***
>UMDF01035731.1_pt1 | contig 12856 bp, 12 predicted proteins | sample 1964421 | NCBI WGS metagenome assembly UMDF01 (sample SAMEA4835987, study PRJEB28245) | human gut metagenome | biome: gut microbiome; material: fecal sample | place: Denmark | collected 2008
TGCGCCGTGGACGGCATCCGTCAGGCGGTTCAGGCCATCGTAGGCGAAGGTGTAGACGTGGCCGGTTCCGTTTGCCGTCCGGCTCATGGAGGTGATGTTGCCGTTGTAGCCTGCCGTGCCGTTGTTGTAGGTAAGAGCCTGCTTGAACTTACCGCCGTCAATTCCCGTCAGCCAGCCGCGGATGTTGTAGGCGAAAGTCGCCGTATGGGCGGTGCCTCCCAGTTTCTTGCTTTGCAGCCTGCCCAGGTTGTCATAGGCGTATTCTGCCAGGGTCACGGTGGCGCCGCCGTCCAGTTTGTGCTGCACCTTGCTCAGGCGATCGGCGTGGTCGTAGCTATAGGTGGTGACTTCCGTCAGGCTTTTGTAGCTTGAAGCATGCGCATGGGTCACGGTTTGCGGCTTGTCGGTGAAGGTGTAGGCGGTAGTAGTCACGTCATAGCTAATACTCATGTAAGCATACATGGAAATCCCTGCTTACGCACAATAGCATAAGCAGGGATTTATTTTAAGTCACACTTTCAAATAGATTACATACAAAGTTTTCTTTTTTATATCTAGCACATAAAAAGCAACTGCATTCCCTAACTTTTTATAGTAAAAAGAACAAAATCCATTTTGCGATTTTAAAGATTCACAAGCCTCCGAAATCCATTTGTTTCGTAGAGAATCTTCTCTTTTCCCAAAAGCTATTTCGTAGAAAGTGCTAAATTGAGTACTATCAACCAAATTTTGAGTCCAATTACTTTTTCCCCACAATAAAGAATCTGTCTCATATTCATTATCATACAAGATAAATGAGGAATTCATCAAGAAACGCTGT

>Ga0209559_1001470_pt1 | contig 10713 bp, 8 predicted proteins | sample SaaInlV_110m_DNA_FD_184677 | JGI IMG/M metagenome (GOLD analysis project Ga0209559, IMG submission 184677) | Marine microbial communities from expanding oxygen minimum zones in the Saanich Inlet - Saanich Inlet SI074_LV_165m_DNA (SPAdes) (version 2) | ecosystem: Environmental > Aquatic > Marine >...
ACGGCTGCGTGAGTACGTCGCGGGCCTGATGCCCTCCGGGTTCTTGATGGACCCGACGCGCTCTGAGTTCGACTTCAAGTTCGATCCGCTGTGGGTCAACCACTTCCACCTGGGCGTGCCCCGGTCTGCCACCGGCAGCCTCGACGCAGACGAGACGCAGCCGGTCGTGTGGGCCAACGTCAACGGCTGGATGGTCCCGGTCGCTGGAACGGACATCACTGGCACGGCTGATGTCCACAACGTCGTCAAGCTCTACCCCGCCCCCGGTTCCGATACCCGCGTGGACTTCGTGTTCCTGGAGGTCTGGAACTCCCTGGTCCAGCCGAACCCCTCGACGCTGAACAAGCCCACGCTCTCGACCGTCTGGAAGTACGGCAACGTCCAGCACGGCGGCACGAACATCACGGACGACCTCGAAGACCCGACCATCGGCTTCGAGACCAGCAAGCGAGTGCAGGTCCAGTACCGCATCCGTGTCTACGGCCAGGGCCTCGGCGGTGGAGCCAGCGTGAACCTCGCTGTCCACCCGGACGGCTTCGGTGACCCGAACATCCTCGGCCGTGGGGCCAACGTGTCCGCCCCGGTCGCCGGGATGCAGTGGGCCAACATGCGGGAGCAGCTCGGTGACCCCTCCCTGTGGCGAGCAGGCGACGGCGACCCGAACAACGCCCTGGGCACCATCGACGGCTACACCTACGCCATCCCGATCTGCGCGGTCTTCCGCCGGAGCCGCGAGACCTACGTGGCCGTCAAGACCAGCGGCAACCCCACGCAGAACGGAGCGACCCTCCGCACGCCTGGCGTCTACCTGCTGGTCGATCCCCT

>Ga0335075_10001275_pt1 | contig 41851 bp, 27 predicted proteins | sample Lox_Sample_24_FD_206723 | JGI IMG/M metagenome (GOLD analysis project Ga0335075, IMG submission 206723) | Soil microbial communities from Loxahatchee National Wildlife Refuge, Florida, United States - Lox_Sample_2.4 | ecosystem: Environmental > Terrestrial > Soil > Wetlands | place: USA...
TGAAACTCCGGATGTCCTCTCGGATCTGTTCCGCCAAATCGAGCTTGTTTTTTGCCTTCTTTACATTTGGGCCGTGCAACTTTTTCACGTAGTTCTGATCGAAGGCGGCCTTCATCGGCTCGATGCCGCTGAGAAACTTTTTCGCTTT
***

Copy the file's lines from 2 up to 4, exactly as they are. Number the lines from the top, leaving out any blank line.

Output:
TGCGCCGTGGACGGCATCCGTCAGGCGGTTCAGGCCATCGTAGGCGAAGGTGTAGACGTGGCCGGTTCCGTTTGCCGTCCGGCTCATGGAGGTGATGTTGCCGTTGTAGCCTGCCGTGCCGTTGTTGTAGGTAAGAGCCTGCTTGAACTTACCGCCGTCAATTCCCGTCAGCCAGCCGCGGATGTTGTAGGCGAAAGTCGCCGTATGGGCGGTGCCTCCCAGTTTCTTGCTTTGCAGCCTGCCCAGGTTGTCATAGGCGTATTCTGCCAGGGTCACGGTGGCGCCGCCGTCCAGTTTGTGCTGCACCTTGCTCAGGCGATCGGCGTGGTCGTAGCTATAGGTGGTGACTTCCGTCAGGCTTTTGTAGCTTGAAGCATGCGCATGGGTCACGGTTTGCGGCTTGTCGGTGAAGGTGTAGGCGGTAGTAGTCACGTCATAGCTAATACTCATGTAAGCATACATGGAAATCCCTGCTTACGCACAATAGCATAAGCAGGGATTTATTTTAAGTCACACTTTCAAATAGATTACATACAAAGTTTTCTTTTTTATATCTAGCACATAAAAAGCAACTGCATTCCCTAACTTTTTATAGTAAAAAGAACAAAATCCATTTTGCGATTTTAAAGATTCACAAGCCTCCGAAATCCATTTGTTTCGTAGAGAATCTTCTCTTTTCCCAAAAGCTATTTCGTAGAAAGTGCTAAATTGAGTACTATCAACCAAATTTTGAGTCCAATTACTTTTTCCCCACAATAAAGAATCTGTCTCATATTCATTATCATACAAGATAAATGAGGAATTCATCAAGAAACGCTGT

>Ga0209559_1001470_pt1 | contig 10713 bp, 8 predicted proteins | sample SaaInlV_110m_DNA_FD_184677 | JGI IMG/M metagenome (GOLD analysis project Ga0209559, IMG submission 184677) | Marine microbial communities from expanding oxygen minimum zones in the Saanich Inlet - Saanich Inlet SI074_LV_165m_DNA (SPAdes) (version 2) | ecosystem: Environmental > Aquatic > Marine >...
ACGGCTGCGTGAGTACGTCGCGGGCCTGATGCCCTCCGGGTTCTTGATGGACCCGACGCGCTCTGAGTTCGACTTCAAGTTCGATCCGCTGTGGGTCAACCACTTCCACCTGGGCGTGCCCCGGTCTGCCACCGGCAGCCTCGACGCAGACGAGACGCAGCCGGTCGTGTGGGCCAACGTCAACGGCTGGATGGTCCCGGTCGCTGGAACGGACATCACTGGCACGGCTGATGTCCACAACGTCGTCAAGCTCTACCCCGCCCCCGGTTCCGATACCCGCGTGGACTTCGTGTTCCTGGAGGTCTGGAACTCCCTGGTCCAGCCGAACCCCTCGACGCTGAACAAGCCCACGCTCTCGACCGTCTGGAAGTACGGCAACGTCCAGCACGGCGGCACGAACATCACGGACGACCTCGAAGACCCGACCATCGGCTTCGAGACCAGCAAGCGAGTGCAGGTCCAGTACCGCATCCGTGTCTACGGCCAGGGCCTCGGCGGTGGAGCCAGCGTGAACCTCGCTGTCCACCCGGACGGCTTCGGTGACCCGAACATCCTCGGCCGTGGGGCCAACGTGTCCGCCCCGGTCGCCGGGATGCAGTGGGCCAACATGCGGGAGCAGCTCGGTGACCCCTCCCTGTGGCGAGCAGGCGACGGCGACCCGAACAACGCCCTGGGCACCATCGACGGCTACACCTACGCCATCCCGATCTGCGCGGTCTTCCGCCGGAGCCGCGAGACCTACGTGGCCGTCAAGACCAGCGGCAACCCCACGCAGAACGGAGCGACCCTCCGCACGCCTGGCGTCTACCTGCTGGTCGATCCCCT